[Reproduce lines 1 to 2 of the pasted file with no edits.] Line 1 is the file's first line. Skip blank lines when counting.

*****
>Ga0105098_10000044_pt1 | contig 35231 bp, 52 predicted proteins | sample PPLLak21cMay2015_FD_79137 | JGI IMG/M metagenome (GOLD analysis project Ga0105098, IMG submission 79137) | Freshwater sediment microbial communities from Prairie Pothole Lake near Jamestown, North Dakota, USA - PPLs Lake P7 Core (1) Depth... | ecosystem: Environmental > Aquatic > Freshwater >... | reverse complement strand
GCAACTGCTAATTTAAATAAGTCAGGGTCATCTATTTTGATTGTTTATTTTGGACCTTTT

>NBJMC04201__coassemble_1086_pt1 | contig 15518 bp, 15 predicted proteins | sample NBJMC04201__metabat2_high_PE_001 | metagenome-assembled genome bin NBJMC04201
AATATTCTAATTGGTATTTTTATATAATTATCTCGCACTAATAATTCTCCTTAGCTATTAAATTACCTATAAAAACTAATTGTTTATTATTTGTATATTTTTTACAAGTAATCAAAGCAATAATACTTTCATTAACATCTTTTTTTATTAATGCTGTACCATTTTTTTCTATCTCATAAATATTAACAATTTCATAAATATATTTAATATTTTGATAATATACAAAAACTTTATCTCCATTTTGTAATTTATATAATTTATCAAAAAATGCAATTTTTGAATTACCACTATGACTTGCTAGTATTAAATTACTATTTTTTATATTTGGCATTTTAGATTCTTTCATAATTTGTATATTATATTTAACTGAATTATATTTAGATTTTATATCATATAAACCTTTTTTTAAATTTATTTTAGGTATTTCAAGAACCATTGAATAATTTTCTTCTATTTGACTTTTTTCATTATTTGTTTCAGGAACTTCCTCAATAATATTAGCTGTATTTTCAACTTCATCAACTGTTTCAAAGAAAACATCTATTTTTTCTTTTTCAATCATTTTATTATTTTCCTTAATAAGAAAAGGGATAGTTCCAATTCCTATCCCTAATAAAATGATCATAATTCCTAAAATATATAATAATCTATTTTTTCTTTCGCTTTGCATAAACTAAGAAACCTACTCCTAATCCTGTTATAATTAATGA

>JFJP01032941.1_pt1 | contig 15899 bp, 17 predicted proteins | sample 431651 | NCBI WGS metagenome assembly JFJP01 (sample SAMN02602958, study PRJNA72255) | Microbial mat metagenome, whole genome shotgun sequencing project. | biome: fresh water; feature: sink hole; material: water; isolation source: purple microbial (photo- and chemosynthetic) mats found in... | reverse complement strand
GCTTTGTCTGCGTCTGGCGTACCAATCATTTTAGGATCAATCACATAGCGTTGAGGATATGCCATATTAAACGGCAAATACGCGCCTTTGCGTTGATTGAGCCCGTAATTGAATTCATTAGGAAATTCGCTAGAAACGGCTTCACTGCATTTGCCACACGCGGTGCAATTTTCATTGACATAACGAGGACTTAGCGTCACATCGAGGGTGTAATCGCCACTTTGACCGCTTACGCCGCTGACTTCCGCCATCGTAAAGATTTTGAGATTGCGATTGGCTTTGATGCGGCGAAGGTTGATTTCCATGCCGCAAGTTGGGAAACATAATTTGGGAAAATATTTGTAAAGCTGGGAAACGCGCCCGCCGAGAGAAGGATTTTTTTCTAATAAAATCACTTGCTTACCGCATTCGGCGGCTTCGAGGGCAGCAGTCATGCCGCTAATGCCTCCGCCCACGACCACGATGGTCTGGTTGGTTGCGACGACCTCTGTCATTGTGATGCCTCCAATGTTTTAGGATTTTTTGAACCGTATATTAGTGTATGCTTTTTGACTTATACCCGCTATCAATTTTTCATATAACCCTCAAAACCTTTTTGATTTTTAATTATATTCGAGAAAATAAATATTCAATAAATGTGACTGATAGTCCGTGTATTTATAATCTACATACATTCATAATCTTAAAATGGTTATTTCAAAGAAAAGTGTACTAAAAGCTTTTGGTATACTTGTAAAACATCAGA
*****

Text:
>Ga0105098_10000044_pt1 | contig 35231 bp, 52 predicted proteins | sample PPLLak21cMay2015_FD_79137 | JGI IMG/M metagenome (GOLD analysis project Ga0105098, IMG submission 79137) | Freshwater sediment microbial communities from Prairie Pothole Lake near Jamestown, North Dakota, USA - PPLs Lake P7 Core (1) Depth... | ecosystem: Environmental > Aquatic > Freshwater >... | reverse complement strand
GCAACTGCTAATTTAAATAAGTCAGGGTCATCTATTTTGATTGTTTATTTTGGACCTTTT